Most recently, on October 19, Sen. Wyden sent a letter to Secretary Lew and IRS Commissioner John Koskinen seeking (a) federal Employer Identification Numbers (EINs) for the domestic shell companies named in the Panama Papers, (b) documents filed by these companies with the federal Financial Crimes Enforcement Network, and (c) information about any activity conducted by the IRS-Nevada joint task force since its formation. As with the earlier inquiry from Senators Warren and Brown, the Treasury Department and IRS have not provided a public response.

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  6. U.S. Investigations Of Mossack Fonseca

    The Department of Justice took a slightly different focus, launching an investigation from its headquarters in Washington, D.C., and from the U.S. Attorney’s Office for the Southern District of New York into “whether individuals within Mossack Fonseca worked with clients to knowingly facilitate criminal activity.” This investigation, too, is still ongoing.

    U.S. Investigations Of International Banking Activity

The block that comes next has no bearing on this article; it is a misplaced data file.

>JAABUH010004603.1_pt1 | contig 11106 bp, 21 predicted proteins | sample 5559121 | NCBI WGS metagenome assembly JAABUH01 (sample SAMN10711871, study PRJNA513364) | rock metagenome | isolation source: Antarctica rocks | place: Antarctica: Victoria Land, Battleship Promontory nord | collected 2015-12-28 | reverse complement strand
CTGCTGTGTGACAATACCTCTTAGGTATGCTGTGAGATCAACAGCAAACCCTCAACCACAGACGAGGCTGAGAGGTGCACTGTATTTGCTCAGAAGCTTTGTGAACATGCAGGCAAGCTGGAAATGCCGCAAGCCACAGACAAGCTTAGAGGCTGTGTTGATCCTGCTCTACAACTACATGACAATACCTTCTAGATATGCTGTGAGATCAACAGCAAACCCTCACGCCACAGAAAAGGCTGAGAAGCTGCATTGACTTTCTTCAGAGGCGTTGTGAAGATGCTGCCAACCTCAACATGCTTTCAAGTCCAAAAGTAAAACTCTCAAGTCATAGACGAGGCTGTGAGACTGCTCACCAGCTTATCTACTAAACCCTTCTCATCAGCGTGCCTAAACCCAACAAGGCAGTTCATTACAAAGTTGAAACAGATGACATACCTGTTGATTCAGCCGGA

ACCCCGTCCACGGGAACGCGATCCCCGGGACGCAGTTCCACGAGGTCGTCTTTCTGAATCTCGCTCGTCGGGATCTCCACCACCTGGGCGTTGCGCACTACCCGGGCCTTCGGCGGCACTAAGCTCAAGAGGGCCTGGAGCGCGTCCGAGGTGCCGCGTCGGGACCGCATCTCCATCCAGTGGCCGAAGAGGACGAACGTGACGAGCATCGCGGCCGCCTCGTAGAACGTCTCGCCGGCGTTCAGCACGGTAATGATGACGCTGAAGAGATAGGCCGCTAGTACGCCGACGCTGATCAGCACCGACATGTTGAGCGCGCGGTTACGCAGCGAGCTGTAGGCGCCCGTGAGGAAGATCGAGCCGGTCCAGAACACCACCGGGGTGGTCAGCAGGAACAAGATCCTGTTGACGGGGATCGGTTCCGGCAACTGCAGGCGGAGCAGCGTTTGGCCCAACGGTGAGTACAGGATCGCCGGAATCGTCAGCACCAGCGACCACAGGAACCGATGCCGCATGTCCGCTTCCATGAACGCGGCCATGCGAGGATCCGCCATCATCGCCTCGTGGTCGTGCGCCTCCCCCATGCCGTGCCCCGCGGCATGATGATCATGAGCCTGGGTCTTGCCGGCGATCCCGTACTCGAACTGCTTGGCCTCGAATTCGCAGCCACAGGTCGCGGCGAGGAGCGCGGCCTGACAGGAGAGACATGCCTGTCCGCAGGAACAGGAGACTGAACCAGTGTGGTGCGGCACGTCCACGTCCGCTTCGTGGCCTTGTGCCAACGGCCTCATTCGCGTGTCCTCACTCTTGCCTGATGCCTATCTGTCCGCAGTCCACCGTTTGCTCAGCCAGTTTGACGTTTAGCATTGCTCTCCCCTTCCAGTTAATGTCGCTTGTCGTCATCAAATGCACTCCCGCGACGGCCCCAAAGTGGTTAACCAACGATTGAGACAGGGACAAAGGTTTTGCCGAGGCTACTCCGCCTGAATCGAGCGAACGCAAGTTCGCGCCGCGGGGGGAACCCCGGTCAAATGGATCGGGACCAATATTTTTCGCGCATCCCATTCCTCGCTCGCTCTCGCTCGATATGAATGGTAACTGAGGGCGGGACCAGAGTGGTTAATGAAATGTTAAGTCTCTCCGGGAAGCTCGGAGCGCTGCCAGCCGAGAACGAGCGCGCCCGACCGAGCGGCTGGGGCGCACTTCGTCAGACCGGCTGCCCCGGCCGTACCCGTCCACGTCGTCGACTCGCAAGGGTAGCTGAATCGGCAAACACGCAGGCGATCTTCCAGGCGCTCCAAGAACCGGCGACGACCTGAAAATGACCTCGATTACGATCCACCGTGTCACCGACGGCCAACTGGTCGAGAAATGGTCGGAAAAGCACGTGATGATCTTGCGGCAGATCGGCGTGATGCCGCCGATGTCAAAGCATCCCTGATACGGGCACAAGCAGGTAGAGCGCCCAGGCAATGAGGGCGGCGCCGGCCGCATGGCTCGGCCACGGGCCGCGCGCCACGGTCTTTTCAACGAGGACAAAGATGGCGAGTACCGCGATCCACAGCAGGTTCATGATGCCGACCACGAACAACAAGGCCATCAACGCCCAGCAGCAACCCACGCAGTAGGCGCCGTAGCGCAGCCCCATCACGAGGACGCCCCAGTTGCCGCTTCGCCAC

Although only 4.5 percent of the intermediary banks or law firms listed in the Panama Papers are based in the United States, many international banks operate in the U.S. and are therefore subject to U.S. laws, including the Bank Secrecy Act (BSA) and AML laws. By opening accounts for anonymously-held entities, these banks run the risk of unknowingly facilitating unlawful activities.

    Between April 20 and May 11, 2016, the New York State Department of Financial Services (NYDFS) issued letters to seventeen foreign and domestic banks requesting records of transactions and communications between their New York branches and Mossack Fonseca or its clients.